Schools, such as Phillips Academy, Andover in the US, have a different approach and have decided to set assignments that students are responsible for completing on their own time instead of hosting online classes. Yet others, such as the Northwest School, also in the US, have designed a Remote Learning Programme to support student learning. For the remainder of the school year, students will log in from their homes and interact with teachers, receive new assignments as well as complete projects entirely online. Ridley College in Canada is also following a remote learning programme called Ridley Remote Learning (R2L) whose goal is to advance student learning with authentic, human experience while continuing to promote physical activity.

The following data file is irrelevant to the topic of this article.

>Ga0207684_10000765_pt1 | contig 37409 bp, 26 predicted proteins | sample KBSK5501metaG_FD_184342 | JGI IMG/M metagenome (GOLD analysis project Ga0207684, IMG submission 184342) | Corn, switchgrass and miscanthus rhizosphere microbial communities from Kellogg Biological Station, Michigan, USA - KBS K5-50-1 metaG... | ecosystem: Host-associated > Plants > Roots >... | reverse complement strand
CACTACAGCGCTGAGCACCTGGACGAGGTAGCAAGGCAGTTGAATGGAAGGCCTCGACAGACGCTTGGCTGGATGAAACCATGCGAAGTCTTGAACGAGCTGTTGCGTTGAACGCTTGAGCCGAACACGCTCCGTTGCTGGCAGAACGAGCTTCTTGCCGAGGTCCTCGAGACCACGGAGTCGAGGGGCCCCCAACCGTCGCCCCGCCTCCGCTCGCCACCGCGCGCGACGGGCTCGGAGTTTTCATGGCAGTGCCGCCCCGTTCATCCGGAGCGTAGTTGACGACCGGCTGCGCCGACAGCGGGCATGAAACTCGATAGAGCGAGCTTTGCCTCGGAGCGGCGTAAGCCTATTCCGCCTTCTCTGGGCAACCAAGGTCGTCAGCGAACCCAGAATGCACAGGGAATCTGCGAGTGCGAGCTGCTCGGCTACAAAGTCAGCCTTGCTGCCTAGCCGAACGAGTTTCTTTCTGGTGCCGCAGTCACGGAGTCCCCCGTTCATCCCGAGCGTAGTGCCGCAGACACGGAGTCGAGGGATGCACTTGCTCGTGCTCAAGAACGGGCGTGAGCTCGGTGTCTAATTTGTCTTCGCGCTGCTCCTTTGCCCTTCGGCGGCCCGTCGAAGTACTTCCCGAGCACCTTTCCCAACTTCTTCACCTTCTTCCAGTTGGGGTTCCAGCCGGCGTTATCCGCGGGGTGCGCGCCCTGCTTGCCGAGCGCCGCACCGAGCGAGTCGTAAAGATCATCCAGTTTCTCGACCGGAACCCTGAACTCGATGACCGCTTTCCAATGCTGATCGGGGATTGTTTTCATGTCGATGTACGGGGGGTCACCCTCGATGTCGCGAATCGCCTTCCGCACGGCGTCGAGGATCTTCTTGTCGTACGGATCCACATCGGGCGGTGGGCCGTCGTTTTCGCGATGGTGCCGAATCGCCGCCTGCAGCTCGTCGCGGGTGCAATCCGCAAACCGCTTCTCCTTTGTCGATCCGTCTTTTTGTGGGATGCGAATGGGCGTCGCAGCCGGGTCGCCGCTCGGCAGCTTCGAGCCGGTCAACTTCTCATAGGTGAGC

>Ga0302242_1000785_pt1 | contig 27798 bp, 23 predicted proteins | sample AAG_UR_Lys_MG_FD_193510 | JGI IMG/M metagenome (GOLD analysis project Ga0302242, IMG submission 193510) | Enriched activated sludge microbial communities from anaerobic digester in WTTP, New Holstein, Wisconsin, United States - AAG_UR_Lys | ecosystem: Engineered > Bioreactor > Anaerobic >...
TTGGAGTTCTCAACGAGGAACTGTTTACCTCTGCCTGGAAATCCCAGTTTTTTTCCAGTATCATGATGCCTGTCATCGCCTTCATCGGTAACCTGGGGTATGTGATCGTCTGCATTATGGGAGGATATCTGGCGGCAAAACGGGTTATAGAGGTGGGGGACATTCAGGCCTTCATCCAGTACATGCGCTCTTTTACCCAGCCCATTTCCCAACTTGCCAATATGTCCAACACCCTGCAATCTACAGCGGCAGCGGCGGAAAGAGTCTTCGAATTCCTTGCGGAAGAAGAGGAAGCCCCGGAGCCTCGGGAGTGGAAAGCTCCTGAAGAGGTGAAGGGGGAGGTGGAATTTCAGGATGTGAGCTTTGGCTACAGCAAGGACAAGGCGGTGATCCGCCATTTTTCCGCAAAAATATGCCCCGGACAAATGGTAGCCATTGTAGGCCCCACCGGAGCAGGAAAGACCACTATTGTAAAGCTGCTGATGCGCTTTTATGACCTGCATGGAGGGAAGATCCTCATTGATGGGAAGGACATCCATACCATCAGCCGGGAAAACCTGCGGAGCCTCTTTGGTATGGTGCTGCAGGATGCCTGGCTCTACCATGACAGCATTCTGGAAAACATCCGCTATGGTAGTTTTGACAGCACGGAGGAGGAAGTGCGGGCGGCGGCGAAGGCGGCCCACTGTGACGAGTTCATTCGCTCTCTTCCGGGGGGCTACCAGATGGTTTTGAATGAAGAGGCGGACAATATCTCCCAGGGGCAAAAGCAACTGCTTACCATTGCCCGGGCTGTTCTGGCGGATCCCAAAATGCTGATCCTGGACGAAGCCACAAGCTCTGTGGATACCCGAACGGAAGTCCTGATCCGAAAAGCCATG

Besides learning online, schools are also providing current grade 11 students who will be going into their final year of high school with virtual guidance from their college counsellors. As most schools will not be conducting end of year exams, originally planned for May 2020, they will be issuing report cards and preliminary predicted grades on the basis of the student’s current and past performance.